Rework isn’t so much a how-to guide as it is a philosophy on getting things done. But what makes it so valuable to aspiring entrepreneurs is that, while some people might read it and think, Easier said than done, or I can already see myself failing at that—the points in Rework have been proven by entrepreneurs.
No matter what your company does or who you are trying to market to, there’s no arguing that every entrepreneur will go through similar experiences in their journey. Rework demystifies those struggles and adds reality to success stories, making them easier for any entrepreneur to relate to.
The most basic of basics Rework is a book that’s boiled down to its title: what you need to know about getting your business off the ground and keeping it running. The best part about Rework is that it’s packed with examples and cases, making it an easy book to read (and remember). In other words, start here before diving into more technical or detailed resources.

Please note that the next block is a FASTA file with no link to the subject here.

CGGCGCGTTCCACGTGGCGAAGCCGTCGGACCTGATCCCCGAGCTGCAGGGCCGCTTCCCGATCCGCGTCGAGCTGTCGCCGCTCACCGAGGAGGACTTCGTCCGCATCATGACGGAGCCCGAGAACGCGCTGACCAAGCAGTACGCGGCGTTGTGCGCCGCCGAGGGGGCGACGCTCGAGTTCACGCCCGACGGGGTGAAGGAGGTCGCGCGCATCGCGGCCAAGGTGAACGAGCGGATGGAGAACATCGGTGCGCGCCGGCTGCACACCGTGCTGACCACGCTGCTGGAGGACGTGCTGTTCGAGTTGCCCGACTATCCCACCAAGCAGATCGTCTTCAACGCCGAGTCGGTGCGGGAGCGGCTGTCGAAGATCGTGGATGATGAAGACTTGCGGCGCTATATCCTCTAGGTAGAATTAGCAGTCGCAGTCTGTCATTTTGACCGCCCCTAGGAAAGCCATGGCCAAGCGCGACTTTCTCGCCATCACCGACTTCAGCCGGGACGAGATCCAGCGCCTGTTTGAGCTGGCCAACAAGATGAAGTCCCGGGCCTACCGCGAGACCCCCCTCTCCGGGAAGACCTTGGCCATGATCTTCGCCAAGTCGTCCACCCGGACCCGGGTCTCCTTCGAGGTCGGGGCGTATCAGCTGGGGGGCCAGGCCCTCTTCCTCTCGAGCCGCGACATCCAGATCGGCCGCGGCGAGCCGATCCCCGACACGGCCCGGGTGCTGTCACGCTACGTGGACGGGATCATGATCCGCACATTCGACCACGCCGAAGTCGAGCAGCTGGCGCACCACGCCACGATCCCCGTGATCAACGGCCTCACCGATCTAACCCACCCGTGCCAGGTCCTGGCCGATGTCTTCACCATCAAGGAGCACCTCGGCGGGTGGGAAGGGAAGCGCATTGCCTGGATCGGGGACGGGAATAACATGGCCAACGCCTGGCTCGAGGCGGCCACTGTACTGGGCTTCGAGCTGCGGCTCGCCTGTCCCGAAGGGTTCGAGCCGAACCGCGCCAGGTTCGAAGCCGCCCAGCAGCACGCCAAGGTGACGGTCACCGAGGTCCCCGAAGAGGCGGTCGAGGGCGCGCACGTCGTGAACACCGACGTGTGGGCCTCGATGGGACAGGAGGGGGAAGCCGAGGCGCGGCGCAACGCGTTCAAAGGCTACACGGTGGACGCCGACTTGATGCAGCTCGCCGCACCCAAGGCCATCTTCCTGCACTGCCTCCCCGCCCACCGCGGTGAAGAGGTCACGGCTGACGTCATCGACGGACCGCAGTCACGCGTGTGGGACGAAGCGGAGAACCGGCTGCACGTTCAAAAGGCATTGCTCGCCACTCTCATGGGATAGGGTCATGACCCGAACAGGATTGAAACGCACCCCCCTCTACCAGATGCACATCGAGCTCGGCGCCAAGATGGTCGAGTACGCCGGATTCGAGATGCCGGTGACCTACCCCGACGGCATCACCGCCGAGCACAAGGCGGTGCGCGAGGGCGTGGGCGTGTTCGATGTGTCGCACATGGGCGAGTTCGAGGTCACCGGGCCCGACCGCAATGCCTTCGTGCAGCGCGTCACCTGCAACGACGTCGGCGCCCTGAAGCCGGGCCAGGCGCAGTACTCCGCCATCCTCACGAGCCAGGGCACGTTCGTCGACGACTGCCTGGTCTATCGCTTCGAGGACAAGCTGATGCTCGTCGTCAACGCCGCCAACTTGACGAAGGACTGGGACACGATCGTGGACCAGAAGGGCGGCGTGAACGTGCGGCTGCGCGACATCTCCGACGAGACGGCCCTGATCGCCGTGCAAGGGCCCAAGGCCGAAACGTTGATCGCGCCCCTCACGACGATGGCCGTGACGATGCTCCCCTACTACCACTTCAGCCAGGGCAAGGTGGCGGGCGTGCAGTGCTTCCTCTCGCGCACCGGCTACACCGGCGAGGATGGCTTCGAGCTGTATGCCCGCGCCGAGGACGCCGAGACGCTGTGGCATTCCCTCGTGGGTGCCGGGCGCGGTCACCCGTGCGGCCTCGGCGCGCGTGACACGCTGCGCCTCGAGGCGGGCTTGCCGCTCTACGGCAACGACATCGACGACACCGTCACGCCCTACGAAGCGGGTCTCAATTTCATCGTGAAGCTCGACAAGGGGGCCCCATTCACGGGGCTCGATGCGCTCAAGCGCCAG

If you’re serious about entrepreneurship, you’ll love Fried and Hansson’s irreverent approach to launching your own company. Many entrepreneurs recommend reading it three times — once for content, once for jokes and again because you’ll probably need a refresher between reads!
9) Elon Musk – Tesla, SpaceX, and the Quest for a Fantastic Future
Elon Musk’s journey from South Africa to Silicon Valley and back again is a tale of perseverance, passion, drive, and brilliance. The billionaire entrepreneur was once in dire straits after multiple failures with his early companies.
He knew if he didn’t get his act together soon he could lose everything. In 2000, faced with bankruptcy, Musk could have turned back; instead, he pressed forward with Tesla Motors and SpaceX. Today those two businesses are worth billions of dollars each—and it’s because Musk refused to quit.